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Lesson Plans

Taking slides in art museums

[ Thread ][ Subject ][ Author ][ Date ]
Scurfield (scurfield)
Sun, 04 Apr 1999 08:06:00 -0500

In general art museums will allow you to take slides of their permanent
collection (but not special exhibitions) for educational use, if you
don't use a flash or a tripod. You need to check with the information
desk, sometimes they make you sign a release and wear a special badge.

After several different systems I have one which works for me. I use
1600 speed slide film--I think it's called Provia by Fujifilm--green
package--with a blue filter to color correct for the yellow cast of the
lights in the museum. I used to use tungsten film, but it was expensive
and hard to find. This system works great and I generally am taking
shots at 30 or 60, sometimes 125. It takes a lot of time to write down
the information from the label, so I usually only take slides if I'm by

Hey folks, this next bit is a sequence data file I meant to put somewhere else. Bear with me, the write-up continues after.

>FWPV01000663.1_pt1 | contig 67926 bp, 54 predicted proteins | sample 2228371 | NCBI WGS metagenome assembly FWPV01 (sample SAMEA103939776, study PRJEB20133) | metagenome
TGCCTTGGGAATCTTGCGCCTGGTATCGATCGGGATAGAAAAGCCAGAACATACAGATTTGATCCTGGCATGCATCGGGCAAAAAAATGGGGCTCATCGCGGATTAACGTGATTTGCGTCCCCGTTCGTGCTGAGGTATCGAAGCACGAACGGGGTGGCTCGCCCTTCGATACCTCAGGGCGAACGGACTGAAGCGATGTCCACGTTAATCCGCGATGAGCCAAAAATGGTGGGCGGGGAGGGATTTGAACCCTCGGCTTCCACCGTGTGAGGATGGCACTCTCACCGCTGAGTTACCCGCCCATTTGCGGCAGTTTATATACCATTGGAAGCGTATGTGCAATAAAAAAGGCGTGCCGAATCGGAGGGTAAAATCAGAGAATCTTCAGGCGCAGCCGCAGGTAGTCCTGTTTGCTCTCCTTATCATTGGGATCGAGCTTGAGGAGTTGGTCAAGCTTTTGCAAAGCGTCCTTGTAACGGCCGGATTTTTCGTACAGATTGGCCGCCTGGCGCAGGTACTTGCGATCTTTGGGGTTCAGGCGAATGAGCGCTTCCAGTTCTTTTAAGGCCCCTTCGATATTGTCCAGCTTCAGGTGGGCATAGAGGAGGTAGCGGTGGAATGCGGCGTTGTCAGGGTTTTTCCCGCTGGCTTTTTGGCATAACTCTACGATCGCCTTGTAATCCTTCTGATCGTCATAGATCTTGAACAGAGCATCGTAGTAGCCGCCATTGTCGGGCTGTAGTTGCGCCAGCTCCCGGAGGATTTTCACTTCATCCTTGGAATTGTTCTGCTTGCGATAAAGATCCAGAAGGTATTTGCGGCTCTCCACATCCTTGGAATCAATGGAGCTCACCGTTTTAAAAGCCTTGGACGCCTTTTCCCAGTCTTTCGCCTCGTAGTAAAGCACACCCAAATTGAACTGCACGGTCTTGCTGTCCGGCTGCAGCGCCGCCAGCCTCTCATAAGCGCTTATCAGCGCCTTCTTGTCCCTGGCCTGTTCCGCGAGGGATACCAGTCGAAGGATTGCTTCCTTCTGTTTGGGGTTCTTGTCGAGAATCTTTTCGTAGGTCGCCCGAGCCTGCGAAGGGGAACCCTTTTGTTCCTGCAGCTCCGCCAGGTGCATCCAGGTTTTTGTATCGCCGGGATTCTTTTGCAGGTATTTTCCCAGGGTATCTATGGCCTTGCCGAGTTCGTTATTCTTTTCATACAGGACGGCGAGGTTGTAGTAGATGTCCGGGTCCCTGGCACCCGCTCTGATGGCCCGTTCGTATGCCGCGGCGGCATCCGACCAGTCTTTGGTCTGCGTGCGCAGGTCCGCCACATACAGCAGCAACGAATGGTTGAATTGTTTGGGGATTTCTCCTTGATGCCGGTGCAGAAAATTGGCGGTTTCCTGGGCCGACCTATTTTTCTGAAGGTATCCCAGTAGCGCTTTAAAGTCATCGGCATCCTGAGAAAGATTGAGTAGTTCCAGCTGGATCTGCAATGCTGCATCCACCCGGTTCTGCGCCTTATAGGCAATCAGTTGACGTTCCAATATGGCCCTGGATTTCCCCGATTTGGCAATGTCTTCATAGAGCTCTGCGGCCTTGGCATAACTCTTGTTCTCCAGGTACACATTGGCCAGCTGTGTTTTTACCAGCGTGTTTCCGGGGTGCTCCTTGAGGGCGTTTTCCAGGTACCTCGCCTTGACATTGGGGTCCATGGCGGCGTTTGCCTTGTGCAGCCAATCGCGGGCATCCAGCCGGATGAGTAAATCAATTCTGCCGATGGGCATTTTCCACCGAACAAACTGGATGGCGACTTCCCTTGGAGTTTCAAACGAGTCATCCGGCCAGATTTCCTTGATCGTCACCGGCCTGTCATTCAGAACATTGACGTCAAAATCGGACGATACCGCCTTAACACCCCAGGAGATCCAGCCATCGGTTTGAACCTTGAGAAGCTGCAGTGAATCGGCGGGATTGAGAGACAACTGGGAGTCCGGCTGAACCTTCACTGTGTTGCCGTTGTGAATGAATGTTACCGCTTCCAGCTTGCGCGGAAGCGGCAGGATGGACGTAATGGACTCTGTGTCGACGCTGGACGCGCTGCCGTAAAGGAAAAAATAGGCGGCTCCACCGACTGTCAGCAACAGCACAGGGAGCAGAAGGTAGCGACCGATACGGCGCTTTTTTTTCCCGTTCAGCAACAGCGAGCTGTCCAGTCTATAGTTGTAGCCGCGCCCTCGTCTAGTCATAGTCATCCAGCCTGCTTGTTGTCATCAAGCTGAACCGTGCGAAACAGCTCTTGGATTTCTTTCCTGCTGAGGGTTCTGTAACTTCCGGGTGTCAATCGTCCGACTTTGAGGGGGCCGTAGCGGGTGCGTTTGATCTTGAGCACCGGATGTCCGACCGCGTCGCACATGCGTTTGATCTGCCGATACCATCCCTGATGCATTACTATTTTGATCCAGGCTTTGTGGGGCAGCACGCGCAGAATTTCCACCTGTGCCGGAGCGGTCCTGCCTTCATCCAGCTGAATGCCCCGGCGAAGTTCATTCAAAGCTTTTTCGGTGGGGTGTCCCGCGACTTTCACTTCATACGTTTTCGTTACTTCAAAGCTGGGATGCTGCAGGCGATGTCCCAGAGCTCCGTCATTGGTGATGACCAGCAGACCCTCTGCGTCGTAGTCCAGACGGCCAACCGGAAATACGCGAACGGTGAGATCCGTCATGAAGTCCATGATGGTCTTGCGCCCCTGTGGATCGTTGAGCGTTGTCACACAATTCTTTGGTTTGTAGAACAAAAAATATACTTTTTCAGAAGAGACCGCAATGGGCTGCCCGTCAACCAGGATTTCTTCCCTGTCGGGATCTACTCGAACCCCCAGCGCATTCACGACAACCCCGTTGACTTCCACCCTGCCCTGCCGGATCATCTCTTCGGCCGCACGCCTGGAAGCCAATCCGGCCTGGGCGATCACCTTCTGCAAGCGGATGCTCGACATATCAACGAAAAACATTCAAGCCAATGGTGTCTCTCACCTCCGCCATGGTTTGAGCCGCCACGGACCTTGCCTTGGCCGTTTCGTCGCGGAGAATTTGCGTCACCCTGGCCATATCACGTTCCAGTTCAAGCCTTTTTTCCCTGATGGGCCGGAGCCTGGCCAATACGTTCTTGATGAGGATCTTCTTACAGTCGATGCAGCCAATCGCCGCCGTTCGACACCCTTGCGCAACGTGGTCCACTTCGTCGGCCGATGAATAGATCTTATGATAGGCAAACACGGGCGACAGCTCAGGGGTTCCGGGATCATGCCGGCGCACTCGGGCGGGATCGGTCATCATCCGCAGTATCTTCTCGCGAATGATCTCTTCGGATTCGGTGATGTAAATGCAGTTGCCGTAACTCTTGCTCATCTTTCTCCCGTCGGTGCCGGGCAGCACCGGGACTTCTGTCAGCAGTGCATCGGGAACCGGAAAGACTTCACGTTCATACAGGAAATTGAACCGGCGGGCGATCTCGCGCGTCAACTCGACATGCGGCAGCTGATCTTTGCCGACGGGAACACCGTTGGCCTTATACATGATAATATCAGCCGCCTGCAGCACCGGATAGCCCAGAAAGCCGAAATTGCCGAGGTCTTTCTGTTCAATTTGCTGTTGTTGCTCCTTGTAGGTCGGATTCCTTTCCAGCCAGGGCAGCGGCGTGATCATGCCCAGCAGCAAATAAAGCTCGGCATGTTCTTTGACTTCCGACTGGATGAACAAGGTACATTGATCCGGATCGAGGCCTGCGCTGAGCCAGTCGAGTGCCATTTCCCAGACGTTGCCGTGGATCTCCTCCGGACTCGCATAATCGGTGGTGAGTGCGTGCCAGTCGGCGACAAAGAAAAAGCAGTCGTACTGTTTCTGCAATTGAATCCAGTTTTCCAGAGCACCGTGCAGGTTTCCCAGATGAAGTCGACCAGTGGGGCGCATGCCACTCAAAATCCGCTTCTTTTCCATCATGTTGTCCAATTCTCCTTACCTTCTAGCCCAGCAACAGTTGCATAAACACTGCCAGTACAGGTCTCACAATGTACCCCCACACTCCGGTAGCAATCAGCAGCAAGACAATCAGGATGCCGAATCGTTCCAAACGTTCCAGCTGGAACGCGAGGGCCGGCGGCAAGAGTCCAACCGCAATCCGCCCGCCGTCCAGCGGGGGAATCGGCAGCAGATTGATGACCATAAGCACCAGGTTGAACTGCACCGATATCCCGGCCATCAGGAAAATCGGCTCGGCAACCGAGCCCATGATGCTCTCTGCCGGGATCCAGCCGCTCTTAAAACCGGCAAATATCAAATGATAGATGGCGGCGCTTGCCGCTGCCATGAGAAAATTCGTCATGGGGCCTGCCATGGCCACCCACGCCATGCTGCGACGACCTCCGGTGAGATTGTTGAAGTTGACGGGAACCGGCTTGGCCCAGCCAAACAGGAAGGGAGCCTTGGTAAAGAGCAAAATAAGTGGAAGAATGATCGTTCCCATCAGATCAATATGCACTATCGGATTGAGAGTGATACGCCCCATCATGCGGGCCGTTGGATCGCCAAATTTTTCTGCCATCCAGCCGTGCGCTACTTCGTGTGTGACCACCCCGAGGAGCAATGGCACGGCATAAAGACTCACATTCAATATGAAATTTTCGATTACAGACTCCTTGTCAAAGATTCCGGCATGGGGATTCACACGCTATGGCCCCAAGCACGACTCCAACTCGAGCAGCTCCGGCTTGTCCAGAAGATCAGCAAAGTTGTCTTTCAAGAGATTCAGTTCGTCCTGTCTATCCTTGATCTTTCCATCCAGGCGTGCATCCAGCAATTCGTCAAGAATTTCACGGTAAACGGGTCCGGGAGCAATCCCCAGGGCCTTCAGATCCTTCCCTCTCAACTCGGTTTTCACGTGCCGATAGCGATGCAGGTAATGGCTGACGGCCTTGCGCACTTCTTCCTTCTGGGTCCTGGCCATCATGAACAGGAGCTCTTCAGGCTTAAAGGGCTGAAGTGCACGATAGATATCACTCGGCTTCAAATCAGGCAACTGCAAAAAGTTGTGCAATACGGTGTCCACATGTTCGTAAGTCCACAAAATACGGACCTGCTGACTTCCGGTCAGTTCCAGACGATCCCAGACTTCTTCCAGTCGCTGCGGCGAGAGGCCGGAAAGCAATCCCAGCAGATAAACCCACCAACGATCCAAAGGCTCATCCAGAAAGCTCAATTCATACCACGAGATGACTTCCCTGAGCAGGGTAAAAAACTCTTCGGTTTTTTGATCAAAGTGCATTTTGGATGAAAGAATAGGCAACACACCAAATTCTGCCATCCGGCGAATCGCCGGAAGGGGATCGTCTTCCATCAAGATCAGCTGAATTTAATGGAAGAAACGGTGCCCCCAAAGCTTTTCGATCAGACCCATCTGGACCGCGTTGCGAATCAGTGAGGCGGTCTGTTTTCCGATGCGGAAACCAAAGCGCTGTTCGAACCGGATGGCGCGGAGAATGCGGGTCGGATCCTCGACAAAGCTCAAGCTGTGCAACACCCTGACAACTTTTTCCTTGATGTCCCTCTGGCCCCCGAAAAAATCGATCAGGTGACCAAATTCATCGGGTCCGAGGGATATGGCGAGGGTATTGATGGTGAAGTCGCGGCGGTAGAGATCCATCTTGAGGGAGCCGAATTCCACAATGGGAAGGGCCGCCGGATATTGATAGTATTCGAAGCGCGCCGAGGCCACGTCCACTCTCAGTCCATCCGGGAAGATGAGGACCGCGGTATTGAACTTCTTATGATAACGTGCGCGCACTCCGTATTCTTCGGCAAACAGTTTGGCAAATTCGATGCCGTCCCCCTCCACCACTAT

myself. But over the years at the NAEA conventions I am slowly (180
slides at a time) building up a decent slide library. One advantage to
taking your own slides is the ability to zero in on special details.

However, not to be overlooked are slide packets from the museums. The
St. Louis, Dallas, Cleveland and Los Angeles County Museums of Art (and
I'm sure many more) have teacher packets with slides for around $1
apiece. I can hardly take my own for that price, and the teacher
packets have lots of information accompanying the slides. The Museum
Exchange at the NAEA is an excellent source for teacher packets.